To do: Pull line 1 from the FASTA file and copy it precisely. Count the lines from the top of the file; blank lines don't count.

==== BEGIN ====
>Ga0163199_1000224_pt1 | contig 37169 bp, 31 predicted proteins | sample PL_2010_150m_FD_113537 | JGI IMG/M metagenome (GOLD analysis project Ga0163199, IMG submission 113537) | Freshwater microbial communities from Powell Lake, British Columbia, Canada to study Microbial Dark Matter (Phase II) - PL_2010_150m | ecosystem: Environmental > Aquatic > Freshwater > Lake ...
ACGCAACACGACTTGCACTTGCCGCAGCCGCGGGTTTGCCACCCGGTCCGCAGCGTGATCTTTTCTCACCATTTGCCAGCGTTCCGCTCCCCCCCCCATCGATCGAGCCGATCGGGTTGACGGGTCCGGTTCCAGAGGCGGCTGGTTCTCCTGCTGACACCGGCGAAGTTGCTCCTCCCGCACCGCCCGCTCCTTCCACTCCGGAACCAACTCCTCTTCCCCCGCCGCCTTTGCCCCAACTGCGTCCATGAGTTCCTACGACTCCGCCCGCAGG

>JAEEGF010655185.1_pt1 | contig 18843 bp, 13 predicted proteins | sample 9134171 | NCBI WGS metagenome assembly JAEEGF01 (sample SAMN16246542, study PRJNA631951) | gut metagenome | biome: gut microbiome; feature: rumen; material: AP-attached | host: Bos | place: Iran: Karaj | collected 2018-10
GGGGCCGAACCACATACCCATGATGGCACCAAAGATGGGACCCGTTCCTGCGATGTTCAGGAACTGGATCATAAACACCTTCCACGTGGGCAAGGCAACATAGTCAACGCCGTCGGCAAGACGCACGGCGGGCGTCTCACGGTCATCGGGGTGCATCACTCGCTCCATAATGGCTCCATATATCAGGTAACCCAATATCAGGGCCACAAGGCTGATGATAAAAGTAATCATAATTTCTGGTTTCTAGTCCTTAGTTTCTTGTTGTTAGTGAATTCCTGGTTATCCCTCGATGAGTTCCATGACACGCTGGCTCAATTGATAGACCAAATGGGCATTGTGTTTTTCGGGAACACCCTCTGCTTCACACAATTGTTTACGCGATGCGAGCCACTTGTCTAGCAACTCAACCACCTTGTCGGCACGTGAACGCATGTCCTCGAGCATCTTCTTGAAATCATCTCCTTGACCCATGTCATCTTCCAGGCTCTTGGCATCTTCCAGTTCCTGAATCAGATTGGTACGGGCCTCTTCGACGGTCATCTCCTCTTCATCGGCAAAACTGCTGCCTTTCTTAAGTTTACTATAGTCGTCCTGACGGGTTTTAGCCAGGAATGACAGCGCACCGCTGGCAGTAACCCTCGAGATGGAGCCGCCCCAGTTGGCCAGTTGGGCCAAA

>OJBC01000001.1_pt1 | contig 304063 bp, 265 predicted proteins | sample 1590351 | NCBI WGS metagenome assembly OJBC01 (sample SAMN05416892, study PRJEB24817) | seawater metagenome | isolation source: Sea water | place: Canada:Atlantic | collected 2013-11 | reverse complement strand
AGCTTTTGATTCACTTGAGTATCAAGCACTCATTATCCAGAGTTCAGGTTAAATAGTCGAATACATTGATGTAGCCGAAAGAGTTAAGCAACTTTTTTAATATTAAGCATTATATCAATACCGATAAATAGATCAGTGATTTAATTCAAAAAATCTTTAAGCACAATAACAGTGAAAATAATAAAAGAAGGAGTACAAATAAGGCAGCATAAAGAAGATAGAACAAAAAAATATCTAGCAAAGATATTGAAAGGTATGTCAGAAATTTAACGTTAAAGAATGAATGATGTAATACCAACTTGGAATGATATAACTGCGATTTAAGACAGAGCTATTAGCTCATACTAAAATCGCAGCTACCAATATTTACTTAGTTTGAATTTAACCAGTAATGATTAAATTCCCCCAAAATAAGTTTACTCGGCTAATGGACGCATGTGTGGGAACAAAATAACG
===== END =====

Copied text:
>Ga0163199_1000224_pt1 | contig 37169 bp, 31 predicted proteins | sample PL_2010_150m_FD_113537 | JGI IMG/M metagenome (GOLD analysis project Ga0163199, IMG submission 113537) | Freshwater microbial communities from Powell Lake, British Columbia, Canada to study Microbial Dark Matter (Phase II) - PL_2010_150m | ecosystem: Environmental > Aquatic > Freshwater > Lake ...